If you have ever had the experience of returning to an old “stomping ground” after a significant time away, you can appreciate the experience I had this past week. After spending considerable time away from where I used to call “home”, I returned for a visit. While I’m content and excited about my new location, the familiar surroundings and faces that met me on this last visit were a very welcome sight. While new friends, new clients, new scenery and even new mountains are exciting and filled with new potential adventures, it is always nice to come “home”.
My earliest (coherent) childhood memories are from the earliest days of grade-school. We lived in an apartment in Amesbury, MA filled with lots of similar-aged kids. I have visited that location a few times since those early days and was immediately refreshed with loads of fond memories. Skateboarding down the hill to the lower lot, putting baseball cards in the spokes of the bike tires and running around playing tag and dodge ball until the streetlights came on or until we got the call (via voice, not phone!) from mom.
In a similar way, a visit to the beaches of Wells, Maine brings back memories of our house on Ocean Pines Circle. Dad wearing a pumpkin on his head for Halloween, Ben, our black lab, dragging his entire dog house across the street in the name of “love”, and the awful-tasting orange marmalade sandwiches the baby-sitter across the street would serve to my brother and I for lunch. Even a drive along the street that connects to Ocean Pines Circle brings back a flood of great memories and fond feelings of “home”.
After having been away from where I called home for a significant amount of time, the return was bitter-sweet. The familiar faces brought an immediate smile and a sense of belonging that I had not enjoyed in a long time. The relationships themselves, though altered now by distance, are still strong. I’m convinced that this sense of familiarity has the power to bring a smile to our face and even an easing of present stresses. Even if specific memories are not recalled or old stories not re-hashed, the collective snippets in time, from years of shared experiences, make us feel welcome and provide that sense of belonging and comfort. The “bitter” part of the visit was knowing that in a few days those familiar faces would become memories, only to be re-lived in my mind.
There is no question, that same phenomenon is what gives us that immense feeling of relief, relaxation and melted-away stress when we arrive back to our actual home after an extended absence. Even walking through the front door after a long, particularly exhausting day at the office can bring a smile to your face and cause an immediate relieving of the tension throughout the body. The feeling of being “home” is unequalled in its power to make us feel at ease.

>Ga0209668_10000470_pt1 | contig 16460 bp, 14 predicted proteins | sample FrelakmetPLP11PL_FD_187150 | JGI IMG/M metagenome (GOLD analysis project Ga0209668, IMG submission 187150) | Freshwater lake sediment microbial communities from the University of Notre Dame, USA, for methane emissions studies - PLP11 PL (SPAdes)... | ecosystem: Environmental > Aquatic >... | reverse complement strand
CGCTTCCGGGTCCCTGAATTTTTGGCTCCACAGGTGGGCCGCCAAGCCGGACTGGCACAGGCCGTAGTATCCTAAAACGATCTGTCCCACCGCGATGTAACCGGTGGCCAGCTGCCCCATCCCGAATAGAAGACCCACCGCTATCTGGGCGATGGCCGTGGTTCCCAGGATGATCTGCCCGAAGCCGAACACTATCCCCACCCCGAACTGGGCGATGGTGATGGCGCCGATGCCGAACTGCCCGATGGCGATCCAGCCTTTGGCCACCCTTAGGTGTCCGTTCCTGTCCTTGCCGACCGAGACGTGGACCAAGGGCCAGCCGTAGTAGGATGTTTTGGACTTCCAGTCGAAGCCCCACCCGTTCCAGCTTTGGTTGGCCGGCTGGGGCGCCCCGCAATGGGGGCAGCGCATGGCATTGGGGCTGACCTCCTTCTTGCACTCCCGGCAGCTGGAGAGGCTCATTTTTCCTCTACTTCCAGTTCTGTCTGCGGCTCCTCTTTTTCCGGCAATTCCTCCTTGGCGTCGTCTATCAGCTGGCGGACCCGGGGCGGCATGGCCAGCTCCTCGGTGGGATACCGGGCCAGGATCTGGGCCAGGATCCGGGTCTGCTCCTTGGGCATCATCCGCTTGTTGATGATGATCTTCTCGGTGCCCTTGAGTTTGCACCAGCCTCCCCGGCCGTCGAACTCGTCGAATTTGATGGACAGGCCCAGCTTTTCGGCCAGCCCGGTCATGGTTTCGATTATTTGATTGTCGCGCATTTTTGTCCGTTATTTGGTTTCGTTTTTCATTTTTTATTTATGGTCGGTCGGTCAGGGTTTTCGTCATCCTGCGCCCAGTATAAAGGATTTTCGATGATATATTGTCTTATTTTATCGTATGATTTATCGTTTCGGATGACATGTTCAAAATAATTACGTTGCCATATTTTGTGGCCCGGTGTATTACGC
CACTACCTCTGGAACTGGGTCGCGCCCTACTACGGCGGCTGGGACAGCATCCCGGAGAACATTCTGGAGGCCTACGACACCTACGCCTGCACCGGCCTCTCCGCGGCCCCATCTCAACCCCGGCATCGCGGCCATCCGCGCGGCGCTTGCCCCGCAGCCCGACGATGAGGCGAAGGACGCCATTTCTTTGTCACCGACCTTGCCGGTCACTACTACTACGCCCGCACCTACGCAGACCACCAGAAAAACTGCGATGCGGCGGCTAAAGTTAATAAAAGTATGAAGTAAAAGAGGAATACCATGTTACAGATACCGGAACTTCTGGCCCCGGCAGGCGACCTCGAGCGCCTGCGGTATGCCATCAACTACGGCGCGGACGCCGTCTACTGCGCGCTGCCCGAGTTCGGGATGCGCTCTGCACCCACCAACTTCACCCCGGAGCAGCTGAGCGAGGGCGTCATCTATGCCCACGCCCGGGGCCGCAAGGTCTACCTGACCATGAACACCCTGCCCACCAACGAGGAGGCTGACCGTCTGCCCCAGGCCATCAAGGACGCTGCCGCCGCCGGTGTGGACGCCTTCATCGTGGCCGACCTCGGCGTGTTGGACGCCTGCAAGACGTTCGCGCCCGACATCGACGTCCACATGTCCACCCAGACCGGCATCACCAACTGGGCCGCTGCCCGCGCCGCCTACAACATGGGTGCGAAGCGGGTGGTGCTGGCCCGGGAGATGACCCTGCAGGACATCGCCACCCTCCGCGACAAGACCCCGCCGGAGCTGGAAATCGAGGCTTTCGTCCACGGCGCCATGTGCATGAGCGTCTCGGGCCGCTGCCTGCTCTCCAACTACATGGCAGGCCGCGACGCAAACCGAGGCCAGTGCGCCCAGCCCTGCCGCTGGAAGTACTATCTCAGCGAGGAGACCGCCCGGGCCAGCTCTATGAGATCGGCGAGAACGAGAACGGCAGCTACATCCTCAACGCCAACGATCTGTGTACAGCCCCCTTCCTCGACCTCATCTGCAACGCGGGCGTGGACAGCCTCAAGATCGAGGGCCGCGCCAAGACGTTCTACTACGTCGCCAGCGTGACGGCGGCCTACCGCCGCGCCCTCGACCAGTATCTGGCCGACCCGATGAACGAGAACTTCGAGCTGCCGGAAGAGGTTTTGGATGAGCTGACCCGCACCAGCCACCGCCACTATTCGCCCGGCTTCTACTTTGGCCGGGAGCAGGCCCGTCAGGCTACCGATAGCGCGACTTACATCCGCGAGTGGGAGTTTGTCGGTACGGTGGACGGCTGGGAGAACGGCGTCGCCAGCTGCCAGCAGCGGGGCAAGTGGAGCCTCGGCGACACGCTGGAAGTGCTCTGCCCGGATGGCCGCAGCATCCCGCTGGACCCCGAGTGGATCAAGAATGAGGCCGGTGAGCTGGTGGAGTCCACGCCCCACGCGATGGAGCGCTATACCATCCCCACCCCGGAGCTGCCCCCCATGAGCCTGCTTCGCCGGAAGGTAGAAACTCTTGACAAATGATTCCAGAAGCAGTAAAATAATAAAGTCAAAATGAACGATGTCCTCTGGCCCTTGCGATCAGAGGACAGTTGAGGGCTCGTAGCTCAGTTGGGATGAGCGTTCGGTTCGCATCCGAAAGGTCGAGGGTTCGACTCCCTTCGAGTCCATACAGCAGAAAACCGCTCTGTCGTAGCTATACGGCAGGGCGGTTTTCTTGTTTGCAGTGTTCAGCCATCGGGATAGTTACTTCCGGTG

They say our sense of smell has the strongest memory “database”. A smell from 20 or 40 years ago can immediately bring back a very specific experience or location. Whether you are aware of it or not, you and your family have a distinct “presence” in your home. This becomes apparent when, after a long absence, you first open the front door and are met with that familiar aroma.
Perhaps that is why real estate agents are taught to bake cookies or light a “cookie” candle when having an open house or a showing. What better way to encourage an offer on a home than to immediately associate with the buyer’s fond memories of fresh cookies or family holidays. “I have found that lots of people, first-time buyers in particular, really tend to relax a bit when I use scents in my showings,” commented Badger Realty agent Karla Badger. She continued, “It simply helps them feel more at ease and allows them to more easily imagine themselves making this house their home.”
I’ll leave you today with two thoughts. First of all, be sure and appreciate those around you. The next time you see a familiar face in the market or on the street, make the extra effort to walk over and say hello. I promise you they will be excited to see you (unless they owe you money!) and you both will feel better for the rest of the day. The feeling of connectedness we share with friends and family simply cannot be replaced.
Second, just take a minute to appreciate that place you call home. It does not make any difference if your “home” is a 4,000 square foot mansion at the summit of Mt. Washington (wouldn’t that be cool?!) or a camper in the parking lot of a big-box store. Your home is (ideally) your respite from the world and a place to be completely at ease. If it’s not, I encourage you to take a few steps to create this rejuvenating environment for yourself and your family. You deserve it.
I’ll see you on the sidewalk.